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Over the weekend, I learned firsthand the awesome power of fruit. Hours before I was set to see Citrus Andronicus, the high-octane Shakespeare parody presented by Philadelphia Artists’ Collective as part of the Fringe Festival, I sliced open my pinky while attempting to cut, of all things, an orange. Oh, the irony. My blood-soaked kitchen resembled the set of a revenge tragedy, and I spent a few days with an immobilized digit. But all’s well that ends well: I made it to the show.
I clearly don’t possess the impressive acumen of Eli Lynn and Peter Nicholls, who slice, dice, smash, and maim a passel of produce over the course of 70 messy minutes. (A warning to the wise: avoid the front row if you don’t wish to be splattered.) As a pair of delivery workers who hijack a calamitous conference presentation by an earnest literary scholar (Madeleine Garcia) and render Shakespeare’s great gory tragedy with lemons and bananas, Lynn and Nicholls prove the innumerable ways one can separate flesh from pith.
Citrus Andronicus, devised by Lynn and directed by Charlotte Northeast, feels like old-school Fringe. The performers demonstrate a healthy balance of reverence and insouciance toward their source material. Although Garcia, in her guise as a rigid academic, dutifully takes the audience through the plot of Titus, narrative seems secondary to the physical world created by Lynn and Nicholls. In particular, the loose-limbed physicality displayed by the two clowns prompts moments of riotous laughter and feats of prop comedy that left me wondering how they accomplished their goals with such precision. It’s Shakespeare meets Gallagher with more wit than brute force.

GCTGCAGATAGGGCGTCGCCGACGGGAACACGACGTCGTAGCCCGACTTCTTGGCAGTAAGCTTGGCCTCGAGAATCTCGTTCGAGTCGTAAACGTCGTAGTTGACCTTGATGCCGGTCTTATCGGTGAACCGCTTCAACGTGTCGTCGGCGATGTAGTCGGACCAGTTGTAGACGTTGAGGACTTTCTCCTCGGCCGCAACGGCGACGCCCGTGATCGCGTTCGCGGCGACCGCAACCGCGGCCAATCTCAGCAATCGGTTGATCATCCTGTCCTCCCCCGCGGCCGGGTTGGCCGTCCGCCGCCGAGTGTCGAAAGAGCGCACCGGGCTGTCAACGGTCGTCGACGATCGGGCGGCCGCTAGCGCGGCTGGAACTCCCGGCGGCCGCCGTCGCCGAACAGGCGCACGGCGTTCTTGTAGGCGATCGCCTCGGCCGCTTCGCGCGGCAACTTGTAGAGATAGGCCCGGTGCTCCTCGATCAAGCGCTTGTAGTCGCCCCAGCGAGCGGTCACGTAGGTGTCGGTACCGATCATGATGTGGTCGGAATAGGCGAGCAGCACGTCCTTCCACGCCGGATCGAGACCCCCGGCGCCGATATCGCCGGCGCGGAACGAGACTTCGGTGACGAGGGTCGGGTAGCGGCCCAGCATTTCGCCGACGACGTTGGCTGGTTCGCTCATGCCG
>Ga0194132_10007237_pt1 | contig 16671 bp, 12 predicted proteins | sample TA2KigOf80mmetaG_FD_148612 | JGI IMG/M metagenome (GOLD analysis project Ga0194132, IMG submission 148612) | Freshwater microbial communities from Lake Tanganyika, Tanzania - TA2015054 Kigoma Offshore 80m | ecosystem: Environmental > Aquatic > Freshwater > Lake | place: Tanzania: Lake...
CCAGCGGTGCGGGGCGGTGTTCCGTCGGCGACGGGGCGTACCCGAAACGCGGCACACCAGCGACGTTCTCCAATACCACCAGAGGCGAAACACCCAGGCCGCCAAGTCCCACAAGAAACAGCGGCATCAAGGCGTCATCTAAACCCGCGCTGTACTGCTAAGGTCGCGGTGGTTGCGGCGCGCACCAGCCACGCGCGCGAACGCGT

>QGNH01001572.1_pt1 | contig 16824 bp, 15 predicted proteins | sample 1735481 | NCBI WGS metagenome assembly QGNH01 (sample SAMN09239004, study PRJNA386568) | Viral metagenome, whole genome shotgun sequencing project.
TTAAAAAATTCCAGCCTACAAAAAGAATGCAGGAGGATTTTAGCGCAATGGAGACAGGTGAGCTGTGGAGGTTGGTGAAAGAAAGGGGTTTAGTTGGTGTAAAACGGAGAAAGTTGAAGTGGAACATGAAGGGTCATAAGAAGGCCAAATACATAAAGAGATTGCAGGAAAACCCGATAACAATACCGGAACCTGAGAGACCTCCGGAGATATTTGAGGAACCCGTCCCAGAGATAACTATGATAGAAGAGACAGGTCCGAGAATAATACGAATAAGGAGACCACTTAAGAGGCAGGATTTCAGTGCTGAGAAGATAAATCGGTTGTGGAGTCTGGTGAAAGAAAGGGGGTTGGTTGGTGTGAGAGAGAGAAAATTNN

As a play itself, though, the material runs out of steam before the actors’ energy begins to flag. As with most entertainment that relies on physical comedy, a little goes a long way, and while Northeast does her best to keep the proceedings brisk, a feeling of repetition creeps in at around the hour mark. The academic framing device ends up trapped somewhere between realism and self-conscious absurdism, and in the end, it falls short of either.
Still, the committed company creates a memorable evening largely on the strength of sheer spirit, along with several other memorable design elements. (James Lewis’s lighting design, a study in extremes, is among the best I’ve seen in Philly this year.) The vibe here is fun and fearless, and while I worried for the fingertips of those onstage, I was ultimately happy to share in the bounty of their harvest. And for the next little while, I’m going to leave the citrus handling to the professionals.
What, When, Where
Citrus Andronicus. By Eli Lynn, after Shakespeare’s Titus Andronicus; directed by Charlotte Northeast. $15-$35. Through September 17, 2023, at Poth Brewery, 3145 W Jefferson Street, Philadelphia. (215) 413-1318 or phillyfringe.org.
Poth Brewery is a wheelchair-accessible venue.
Masks are not required.
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